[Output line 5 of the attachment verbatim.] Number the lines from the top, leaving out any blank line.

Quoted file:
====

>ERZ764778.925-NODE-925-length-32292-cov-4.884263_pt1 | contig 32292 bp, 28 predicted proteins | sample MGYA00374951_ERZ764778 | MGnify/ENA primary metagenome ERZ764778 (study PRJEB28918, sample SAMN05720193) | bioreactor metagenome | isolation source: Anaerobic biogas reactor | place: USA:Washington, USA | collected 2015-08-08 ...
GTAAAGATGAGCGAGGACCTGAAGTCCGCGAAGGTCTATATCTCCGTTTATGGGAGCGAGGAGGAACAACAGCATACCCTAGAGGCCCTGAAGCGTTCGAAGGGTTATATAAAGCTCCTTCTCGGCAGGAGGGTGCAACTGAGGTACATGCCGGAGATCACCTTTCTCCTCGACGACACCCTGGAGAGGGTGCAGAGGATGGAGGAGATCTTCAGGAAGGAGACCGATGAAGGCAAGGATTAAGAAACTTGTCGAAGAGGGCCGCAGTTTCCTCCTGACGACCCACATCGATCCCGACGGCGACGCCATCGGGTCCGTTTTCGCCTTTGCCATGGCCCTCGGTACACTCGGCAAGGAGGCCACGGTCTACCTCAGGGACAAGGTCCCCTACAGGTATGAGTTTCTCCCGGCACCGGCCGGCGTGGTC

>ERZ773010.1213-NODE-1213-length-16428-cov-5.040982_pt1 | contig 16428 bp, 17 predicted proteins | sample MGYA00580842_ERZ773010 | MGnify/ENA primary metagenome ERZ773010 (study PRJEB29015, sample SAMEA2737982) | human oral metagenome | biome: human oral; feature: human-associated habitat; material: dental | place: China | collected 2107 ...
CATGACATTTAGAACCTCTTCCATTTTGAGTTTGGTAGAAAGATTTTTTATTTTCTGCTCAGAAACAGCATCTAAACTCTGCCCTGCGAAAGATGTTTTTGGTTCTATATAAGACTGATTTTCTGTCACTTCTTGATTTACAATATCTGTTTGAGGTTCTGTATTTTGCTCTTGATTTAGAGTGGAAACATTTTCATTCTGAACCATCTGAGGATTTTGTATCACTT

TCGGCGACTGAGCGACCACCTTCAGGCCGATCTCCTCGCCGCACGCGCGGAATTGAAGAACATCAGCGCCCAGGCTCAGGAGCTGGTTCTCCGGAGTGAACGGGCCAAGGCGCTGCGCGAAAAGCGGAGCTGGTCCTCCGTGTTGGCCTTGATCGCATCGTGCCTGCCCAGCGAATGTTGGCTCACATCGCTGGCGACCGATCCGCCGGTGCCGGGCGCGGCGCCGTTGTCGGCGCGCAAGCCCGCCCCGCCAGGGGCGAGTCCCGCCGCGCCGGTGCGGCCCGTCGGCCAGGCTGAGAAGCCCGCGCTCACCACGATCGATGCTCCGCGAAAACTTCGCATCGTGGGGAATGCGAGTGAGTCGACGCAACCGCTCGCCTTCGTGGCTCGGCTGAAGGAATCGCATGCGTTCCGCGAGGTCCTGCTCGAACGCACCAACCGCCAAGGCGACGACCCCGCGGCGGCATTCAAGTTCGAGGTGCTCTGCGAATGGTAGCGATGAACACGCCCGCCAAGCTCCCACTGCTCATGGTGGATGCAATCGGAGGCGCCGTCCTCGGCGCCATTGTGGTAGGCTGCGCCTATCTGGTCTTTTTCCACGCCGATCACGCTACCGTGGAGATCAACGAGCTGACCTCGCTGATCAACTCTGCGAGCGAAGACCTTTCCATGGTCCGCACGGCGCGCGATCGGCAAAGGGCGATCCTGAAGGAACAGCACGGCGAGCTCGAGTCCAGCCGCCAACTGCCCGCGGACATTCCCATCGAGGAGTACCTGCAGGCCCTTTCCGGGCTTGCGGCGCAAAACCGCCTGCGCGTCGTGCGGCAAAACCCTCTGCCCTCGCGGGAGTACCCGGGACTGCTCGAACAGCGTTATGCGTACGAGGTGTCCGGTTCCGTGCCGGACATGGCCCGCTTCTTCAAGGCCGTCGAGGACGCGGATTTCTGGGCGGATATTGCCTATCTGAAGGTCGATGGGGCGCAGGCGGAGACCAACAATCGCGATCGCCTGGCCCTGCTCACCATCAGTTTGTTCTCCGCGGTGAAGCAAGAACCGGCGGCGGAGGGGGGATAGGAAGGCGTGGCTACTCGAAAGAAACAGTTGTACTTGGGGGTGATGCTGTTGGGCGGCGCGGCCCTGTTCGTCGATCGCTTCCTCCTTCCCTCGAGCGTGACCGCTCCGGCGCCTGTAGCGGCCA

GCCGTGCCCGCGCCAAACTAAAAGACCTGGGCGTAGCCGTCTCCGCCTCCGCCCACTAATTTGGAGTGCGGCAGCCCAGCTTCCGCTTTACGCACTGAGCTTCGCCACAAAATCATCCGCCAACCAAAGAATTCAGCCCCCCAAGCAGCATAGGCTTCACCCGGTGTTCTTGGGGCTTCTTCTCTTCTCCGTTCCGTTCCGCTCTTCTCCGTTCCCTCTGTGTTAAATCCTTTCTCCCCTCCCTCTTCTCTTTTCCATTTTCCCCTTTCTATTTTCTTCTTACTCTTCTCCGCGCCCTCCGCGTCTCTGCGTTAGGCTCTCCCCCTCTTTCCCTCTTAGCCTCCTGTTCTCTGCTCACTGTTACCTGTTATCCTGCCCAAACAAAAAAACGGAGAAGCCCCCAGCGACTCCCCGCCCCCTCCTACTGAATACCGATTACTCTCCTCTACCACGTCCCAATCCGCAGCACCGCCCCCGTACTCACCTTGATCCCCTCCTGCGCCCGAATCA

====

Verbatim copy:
TCGGCGACTGAGCGACCACCTTCAGGCCGATCTCCTCGCCGCACGCGCGGAATTGAAGAACATCAGCGCCCAGGCTCAGGAGCTGGTTCTCCGGAGTGAACGGGCCAAGGCGCTGCGCGAAAAGCGGAGCTGGTCCTCCGTGTTGGCCTTGATCGCATCGTGCCTGCCCAGCGAATGTTGGCTCACATCGCTGGCGACCGATCCGCCGGTGCCGGGCGCGGCGCCGTTGTCGGCGCGCAAGCCCGCCCCGCCAGGGGCGAGTCCCGCCGCGCCGGTGCGGCCCGTCGGCCAGGCTGAGAAGCCCGCGCTCACCACGATCGATGCTCCGCGAAAACTTCGCATCGTGGGGAATGCGAGTGAGTCGACGCAACCGCTCGCCTTCGTGGCTCGGCTGAAGGAATCGCATGCGTTCCGCGAGGTCCTGCTCGAACGCACCAACCGCCAAGGCGACGACCCCGCGGCGGCATTCAAGTTCGAGGTGCTCTGCGAATGGTAGCGATGAACACGCCCGCCAAGCTCCCACTGCTCATGGTGGATGCAATCGGAGGCGCCGTCCTCGGCGCCATTGTGGTAGGCTGCGCCTATCTGGTCTTTTTCCACGCCGATCACGCTACCGTGGAGATCAACGAGCTGACCTCGCTGATCAACTCTGCGAGCGAAGACCTTTCCATGGTCCGCACGGCGCGCGATCGGCAAAGGGCGATCCTGAAGGAACAGCACGGCGAGCTCGAGTCCAGCCGCCAACTGCCCGCGGACATTCCCATCGAGGAGTACCTGCAGGCCCTTTCCGGGCTTGCGGCGCAAAACCGCCTGCGCGTCGTGCGGCAAAACCCTCTGCCCTCGCGGGAGTACCCGGGACTGCTCGAACAGCGTTATGCGTACGAGGTGTCCGGTTCCGTGCCGGACATGGCCCGCTTCTTCAAGGCCGTCGAGGACGCGGATTTCTGGGCGGATATTGCCTATCTGAAGGTCGATGGGGCGCAGGCGGAGACCAACAATCGCGATCGCCTGGCCCTGCTCACCATCAGTTTGTTCTCCGCGGTGAAGCAAGAACCGGCGGCGGAGGGGGGATAGGAAGGCGTGGCTACTCGAAAGAAACAGTTGTACTTGGGGGTGATGCTGTTGGGCGGCGCGGCCCTGTTCGTCGATCGCTTCCTCCTTCCCTCGAGCGTGACCGCTCCGGCGCCTGTAGCGGCCA